— c.

  2. This is a great post. I hate that writers are taken for granted.

    This post kind of brings me back to the screenwriters strike a few years ago. Writers really joined together and supported each other.

    I believe it was Harlan Ellison that said “Fuck you, Pay me.” when asked to contribute some free writing for a dvd extras that would make the corporation millions of dollars. Damn straight.

  3. “I believe it was Harlan Ellison that said “Fuck you, Pay me.” when asked to contribute some free writing for a dvd…” yes, and then called his agent and harassed the studio because they did not give him a FREE copy of the DVD. Fuck him, he pays too.
    Especially in self publishing, but even in traditional pub houses, authors now have to be marketers. in this economy, publishing houses no long have large publicity staff and marketing budgets. Only the books that are already marketed are set for TV and magazine commercials. Steven King is a Decent writer, not great, but not bad. He is however, a great marketer. Snooki is already known, albeit in a derisive way, thus her marketing is done before she goes to print.
    Bookstores are folding left and right but eBook sales are up more than 200%. unscrupulous publishers are rampant, as are unscrupulous SELF PUBLISHING companies. The bottom line is that it’s no longer enough to create art, it’s time to learn marketing and sales.
    To be a writer is a gift and a love affair with words. to be a successful author means learning a new trade: Marketing.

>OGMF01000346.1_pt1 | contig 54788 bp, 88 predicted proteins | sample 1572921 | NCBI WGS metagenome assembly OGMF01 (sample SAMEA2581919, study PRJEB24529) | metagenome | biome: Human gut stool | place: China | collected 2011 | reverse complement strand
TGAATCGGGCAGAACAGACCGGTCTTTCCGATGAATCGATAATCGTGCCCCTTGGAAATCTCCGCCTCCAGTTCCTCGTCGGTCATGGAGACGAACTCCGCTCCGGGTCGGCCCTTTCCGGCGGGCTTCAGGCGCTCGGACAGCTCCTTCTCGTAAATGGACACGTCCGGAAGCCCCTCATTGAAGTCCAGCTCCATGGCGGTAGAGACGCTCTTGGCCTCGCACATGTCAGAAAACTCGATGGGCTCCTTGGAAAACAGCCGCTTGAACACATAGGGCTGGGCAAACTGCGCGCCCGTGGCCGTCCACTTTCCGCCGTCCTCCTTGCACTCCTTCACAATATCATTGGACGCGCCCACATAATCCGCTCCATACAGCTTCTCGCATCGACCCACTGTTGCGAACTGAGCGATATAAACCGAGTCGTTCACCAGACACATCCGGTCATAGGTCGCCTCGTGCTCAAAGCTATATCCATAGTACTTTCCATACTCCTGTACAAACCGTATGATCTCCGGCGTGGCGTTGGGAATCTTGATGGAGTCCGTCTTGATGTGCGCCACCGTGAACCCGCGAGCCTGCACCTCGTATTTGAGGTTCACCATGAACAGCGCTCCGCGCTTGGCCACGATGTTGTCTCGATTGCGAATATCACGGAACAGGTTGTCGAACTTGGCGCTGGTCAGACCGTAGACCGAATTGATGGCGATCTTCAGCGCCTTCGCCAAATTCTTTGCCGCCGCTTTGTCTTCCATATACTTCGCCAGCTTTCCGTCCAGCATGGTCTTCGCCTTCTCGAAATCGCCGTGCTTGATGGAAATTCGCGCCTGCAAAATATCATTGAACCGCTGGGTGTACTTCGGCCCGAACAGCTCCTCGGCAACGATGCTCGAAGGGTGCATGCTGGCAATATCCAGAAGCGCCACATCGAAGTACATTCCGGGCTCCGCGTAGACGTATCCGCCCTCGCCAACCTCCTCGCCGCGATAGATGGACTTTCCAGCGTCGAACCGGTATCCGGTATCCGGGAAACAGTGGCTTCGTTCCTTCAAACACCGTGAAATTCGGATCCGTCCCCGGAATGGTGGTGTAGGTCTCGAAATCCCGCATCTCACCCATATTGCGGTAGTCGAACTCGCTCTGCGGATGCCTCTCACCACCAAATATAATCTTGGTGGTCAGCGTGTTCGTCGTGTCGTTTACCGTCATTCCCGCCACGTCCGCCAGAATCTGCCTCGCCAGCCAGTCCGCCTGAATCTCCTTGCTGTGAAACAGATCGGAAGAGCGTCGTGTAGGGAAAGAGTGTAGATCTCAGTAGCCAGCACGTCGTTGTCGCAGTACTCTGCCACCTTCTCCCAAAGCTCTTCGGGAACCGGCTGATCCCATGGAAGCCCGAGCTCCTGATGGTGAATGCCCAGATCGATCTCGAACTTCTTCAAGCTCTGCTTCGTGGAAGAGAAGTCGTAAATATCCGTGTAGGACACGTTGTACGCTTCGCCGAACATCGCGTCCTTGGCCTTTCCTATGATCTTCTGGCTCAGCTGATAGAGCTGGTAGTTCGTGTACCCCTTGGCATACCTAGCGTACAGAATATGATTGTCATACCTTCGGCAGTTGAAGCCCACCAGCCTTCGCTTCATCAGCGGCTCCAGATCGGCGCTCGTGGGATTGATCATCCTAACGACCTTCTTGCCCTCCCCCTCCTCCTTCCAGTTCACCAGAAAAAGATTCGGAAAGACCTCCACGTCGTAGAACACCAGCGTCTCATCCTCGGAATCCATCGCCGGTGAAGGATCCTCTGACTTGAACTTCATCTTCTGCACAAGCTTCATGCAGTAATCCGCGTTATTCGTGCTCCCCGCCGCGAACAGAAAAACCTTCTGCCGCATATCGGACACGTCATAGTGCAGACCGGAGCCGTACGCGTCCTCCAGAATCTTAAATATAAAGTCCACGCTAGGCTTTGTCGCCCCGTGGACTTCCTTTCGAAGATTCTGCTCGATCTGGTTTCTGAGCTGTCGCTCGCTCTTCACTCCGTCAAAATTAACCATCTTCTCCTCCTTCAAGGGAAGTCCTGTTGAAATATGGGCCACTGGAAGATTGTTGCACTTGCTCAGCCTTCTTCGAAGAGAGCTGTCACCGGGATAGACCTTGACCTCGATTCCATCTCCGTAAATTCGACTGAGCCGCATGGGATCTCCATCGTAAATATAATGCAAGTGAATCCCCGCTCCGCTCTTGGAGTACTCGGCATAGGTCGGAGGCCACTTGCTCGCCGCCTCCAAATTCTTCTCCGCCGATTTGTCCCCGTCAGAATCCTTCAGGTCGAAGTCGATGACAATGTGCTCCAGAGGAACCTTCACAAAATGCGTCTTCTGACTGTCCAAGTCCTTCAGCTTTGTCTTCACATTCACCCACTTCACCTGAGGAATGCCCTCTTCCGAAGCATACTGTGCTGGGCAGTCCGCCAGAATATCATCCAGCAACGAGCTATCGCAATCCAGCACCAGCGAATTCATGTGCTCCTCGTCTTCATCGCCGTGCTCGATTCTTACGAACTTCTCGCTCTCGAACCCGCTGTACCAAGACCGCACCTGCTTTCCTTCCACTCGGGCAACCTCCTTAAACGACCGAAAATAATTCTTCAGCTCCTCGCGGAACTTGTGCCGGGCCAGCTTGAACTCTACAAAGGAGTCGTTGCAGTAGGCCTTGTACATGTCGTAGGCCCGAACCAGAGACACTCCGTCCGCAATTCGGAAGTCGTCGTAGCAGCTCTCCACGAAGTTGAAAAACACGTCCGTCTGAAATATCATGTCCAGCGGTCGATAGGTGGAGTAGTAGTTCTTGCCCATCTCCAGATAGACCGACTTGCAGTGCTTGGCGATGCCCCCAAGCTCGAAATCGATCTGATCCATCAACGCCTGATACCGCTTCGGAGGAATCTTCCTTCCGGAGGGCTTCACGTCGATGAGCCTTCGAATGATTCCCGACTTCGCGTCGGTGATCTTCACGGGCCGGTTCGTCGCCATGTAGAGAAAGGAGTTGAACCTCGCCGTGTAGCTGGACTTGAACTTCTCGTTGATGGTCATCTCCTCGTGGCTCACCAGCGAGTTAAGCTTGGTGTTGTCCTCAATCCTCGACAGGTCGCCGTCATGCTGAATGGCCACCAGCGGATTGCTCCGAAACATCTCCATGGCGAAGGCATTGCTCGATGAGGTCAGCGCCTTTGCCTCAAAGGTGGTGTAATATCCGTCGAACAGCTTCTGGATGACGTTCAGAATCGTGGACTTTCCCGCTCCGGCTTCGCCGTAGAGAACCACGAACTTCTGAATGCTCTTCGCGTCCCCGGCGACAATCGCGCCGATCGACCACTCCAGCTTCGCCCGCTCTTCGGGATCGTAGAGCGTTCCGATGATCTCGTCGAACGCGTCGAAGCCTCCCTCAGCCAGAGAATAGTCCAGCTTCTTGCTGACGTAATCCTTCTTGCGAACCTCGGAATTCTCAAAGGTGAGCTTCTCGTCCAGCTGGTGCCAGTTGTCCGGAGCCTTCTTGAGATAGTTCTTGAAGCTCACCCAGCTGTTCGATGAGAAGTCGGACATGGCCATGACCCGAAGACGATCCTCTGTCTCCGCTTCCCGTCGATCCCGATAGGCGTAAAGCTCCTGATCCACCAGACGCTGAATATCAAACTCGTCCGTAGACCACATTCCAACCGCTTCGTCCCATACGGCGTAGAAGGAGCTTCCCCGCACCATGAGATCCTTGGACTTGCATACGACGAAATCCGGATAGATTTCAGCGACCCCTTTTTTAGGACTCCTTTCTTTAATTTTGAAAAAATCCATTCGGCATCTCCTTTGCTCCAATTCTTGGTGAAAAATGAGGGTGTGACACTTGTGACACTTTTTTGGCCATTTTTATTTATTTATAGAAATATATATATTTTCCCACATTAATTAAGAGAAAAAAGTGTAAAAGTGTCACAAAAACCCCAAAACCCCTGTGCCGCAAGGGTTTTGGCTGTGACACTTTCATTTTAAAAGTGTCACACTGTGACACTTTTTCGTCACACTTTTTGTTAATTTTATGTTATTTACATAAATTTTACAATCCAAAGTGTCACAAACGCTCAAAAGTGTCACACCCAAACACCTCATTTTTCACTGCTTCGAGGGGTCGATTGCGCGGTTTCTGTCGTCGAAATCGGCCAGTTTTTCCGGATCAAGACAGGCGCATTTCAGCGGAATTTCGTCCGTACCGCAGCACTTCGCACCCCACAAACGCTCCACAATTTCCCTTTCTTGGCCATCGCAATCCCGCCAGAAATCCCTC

4. “Writers are not considered part of the larger ecosystem. Creativity and art are afforded little value in today’s corporate culture. It’s a lie, of course — writers are everywhere.”


    And we should develop the anthology idea further. 🙂

  5. Great post Chuck!

    I really do feel that there is a real path opening up via the internet by which all these old corporations will be replaced by fully capable and powerful collectives of creators. And thats not some weird socialist propaganda, I think it is an evolving capitalist reality cheered for from the left and the right.

    The power of creatives is that they can give it a voice and a shape and mythology. And that should be an integral part of our practice.

    Build the culture and the infrastructure at the same time we build ourselves, families and communities. The big things (community, organizations, collective efforts) feed the more individualized things (family, friends and relationships) and then vice versa.